Jewell outlines administration’s plans for energy on public lands

WASHINGTON — America’s public lands should be enlisted in the fight against climate change even as they sustain conventional oil and gas development, Interior Secretary Sally Jewell said Tuesday.

“I am determined to help make energy development safer and more environmentally sound in the next two years,” Jewell said in a speech at the Center for Strategic and International Studies, a Washington, D.C. think tank.

“Helping our nation cut carbon pollution should inform our decisions about where we develop, how we develop and what we develop,” she added. “New energy development should be matched with new protections for lands and waters.”

The speech — coming nearly two years into Jewell’s tenure as Interior Secretary — offered the first, deep look at her philosophy as manager of the nation’s federal and Indian land portfolio, and revealed her plans to put climate change and environmental issues front and center during the final two years of the Obama administration.

Jewell outlined a broad and aggressive regulatory agenda aimed at oil and gas development on public lands and waters — with mandates on the horizon to curb venting and flaring, regulate hydraulic fracturing and boost the power of blowout preventers safeguarding offshore wells.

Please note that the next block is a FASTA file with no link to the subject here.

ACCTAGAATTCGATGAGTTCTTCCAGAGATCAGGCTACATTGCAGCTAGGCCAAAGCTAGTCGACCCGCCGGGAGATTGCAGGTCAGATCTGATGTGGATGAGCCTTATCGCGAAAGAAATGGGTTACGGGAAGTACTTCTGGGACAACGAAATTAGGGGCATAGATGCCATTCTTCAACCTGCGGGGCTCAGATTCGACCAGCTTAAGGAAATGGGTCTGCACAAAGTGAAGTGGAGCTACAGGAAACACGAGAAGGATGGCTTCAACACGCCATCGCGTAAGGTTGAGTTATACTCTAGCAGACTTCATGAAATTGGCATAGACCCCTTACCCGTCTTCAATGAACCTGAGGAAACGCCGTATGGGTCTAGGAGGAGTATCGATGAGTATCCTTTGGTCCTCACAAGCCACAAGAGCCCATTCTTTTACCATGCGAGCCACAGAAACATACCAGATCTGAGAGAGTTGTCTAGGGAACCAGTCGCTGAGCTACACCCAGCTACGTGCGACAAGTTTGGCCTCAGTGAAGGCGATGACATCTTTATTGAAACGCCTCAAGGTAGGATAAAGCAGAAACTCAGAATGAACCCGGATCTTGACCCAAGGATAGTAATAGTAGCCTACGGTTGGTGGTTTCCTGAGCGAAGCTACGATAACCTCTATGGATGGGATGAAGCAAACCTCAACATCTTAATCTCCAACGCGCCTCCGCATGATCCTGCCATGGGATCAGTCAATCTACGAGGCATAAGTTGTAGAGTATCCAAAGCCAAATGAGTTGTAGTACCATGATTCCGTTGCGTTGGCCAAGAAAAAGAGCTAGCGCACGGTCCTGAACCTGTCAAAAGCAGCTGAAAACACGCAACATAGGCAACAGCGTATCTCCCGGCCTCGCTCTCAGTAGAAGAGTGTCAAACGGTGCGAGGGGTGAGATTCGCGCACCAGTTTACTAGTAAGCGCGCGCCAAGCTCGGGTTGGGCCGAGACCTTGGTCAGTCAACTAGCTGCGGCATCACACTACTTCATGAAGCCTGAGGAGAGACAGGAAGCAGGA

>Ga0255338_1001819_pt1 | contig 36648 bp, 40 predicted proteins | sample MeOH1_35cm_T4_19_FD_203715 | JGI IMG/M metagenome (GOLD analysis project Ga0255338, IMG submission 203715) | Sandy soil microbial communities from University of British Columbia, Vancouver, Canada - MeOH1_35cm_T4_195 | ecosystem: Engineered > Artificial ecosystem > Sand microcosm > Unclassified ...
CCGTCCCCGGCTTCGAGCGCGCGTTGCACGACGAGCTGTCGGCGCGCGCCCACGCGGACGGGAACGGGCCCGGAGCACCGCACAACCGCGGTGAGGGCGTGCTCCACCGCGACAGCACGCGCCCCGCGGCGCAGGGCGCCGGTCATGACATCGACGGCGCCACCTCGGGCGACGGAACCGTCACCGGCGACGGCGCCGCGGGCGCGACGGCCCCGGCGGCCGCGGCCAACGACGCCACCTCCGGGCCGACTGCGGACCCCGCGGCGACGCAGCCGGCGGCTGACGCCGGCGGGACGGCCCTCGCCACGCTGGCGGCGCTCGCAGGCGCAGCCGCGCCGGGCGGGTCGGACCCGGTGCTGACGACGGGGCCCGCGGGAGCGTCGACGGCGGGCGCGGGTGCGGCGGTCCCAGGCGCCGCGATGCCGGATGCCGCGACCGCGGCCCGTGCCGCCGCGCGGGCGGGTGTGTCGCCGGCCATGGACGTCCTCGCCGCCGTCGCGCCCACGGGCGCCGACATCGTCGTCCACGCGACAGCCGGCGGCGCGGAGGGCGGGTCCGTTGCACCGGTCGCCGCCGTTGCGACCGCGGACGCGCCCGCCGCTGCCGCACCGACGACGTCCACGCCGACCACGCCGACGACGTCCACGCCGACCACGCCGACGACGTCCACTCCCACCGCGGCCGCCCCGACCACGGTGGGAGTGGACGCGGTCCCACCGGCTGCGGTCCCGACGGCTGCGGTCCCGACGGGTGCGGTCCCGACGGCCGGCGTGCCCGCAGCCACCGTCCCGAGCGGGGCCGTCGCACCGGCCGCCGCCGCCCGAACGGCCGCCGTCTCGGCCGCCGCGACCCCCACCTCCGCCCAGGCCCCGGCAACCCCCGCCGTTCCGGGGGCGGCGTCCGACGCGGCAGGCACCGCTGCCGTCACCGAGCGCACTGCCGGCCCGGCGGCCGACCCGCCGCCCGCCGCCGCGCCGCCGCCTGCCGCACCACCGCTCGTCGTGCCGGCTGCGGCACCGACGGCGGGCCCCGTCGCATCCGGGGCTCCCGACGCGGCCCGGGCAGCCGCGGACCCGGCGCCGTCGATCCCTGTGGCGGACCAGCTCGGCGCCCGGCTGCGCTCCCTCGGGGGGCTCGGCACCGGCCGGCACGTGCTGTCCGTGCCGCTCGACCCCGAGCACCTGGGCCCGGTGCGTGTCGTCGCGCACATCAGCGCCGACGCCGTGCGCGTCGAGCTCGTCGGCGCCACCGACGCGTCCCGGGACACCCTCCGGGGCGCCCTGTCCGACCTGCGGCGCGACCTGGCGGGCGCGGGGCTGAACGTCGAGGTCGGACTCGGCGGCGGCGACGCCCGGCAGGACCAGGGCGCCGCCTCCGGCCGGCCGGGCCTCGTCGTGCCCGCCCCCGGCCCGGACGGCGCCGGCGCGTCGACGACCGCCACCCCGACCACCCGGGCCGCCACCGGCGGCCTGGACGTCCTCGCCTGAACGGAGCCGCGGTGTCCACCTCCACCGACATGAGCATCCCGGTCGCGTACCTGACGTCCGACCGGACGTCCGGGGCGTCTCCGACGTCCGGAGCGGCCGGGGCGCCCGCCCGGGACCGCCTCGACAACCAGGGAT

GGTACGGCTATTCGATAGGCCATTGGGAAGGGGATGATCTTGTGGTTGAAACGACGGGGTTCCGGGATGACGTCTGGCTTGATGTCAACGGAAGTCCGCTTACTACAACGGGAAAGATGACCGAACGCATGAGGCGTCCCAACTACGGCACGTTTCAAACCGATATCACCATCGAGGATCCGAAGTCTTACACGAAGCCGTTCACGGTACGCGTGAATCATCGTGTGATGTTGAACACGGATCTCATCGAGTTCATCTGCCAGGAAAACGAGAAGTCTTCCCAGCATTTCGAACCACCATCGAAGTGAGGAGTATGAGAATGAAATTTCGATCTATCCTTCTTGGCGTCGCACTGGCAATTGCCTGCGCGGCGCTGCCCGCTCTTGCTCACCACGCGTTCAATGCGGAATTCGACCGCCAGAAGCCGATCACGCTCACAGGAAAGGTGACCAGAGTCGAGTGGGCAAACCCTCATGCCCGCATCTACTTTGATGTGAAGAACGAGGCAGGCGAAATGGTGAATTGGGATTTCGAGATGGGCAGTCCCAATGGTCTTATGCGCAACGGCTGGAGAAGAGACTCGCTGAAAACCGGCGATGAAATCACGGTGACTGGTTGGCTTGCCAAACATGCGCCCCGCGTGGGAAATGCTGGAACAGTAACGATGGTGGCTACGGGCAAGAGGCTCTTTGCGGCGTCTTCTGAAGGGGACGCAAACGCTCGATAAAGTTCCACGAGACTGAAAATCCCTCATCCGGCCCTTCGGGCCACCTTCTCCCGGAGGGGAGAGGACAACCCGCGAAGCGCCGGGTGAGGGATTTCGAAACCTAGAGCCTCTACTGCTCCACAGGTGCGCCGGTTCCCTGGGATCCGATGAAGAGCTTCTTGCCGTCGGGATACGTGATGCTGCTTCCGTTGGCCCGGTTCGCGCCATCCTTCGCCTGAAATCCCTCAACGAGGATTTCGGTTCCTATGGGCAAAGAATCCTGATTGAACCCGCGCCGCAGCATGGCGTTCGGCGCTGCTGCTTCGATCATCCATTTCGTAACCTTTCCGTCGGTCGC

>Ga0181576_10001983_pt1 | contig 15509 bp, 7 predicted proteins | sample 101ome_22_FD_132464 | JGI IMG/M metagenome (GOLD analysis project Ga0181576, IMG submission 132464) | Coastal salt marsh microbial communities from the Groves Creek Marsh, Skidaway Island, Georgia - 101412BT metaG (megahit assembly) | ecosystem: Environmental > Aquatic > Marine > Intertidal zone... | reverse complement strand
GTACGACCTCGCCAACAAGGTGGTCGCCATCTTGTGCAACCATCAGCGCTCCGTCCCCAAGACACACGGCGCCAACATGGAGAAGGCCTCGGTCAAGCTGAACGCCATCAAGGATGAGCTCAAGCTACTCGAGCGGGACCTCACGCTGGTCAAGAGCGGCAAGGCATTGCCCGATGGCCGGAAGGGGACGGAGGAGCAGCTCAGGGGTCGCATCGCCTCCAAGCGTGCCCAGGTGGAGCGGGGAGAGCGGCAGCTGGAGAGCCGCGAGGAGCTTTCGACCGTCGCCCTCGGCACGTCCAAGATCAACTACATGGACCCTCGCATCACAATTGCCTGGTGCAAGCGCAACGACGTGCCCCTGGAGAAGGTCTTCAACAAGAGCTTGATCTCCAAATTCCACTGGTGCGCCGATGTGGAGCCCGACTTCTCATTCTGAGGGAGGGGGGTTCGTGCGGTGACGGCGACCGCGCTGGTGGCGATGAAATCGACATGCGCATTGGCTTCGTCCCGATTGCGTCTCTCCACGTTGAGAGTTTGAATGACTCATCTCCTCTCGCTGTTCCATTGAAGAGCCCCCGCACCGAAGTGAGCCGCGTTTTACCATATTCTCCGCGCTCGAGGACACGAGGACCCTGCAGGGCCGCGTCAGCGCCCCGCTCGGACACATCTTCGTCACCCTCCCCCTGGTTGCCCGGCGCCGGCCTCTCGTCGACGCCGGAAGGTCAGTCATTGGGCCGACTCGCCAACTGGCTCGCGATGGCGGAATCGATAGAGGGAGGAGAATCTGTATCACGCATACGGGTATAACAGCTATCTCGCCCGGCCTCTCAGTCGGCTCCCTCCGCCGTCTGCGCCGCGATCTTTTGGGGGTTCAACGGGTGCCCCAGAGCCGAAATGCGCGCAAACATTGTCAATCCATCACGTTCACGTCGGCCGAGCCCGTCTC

The Bureau of Land Management is set to finalize its rule for hydraulic fracturing on public lands — including requirements for chemical disclosure and water management at the sites — “in the coming days,” Jewell said.

The bureau is also on track to propose regulations “in the coming months” that will limit methane emissions from wells on public lands — by clamping down on the practice of venting and flaring. Methane, the primary ingredient of natural gas, is a short-lived but potent greenhouse gas believed to be 28 to 34 times more powerful than carbon dioxide at warming the atmosphere.

Many of the Interior Department’s regulations are outdated and “haven’t kept pace with advances in technology,” Jewell noted, stressing that updates are critical to keeping the public on board as energy companies use hydraulic fracturing and horizontal drilling to unleash oil and gas across the nation.

“Effective regulations and independent oversight of energy development not only help minimize risk, but are key to building the public confidence necessary to sustain our energy revolution,” she said.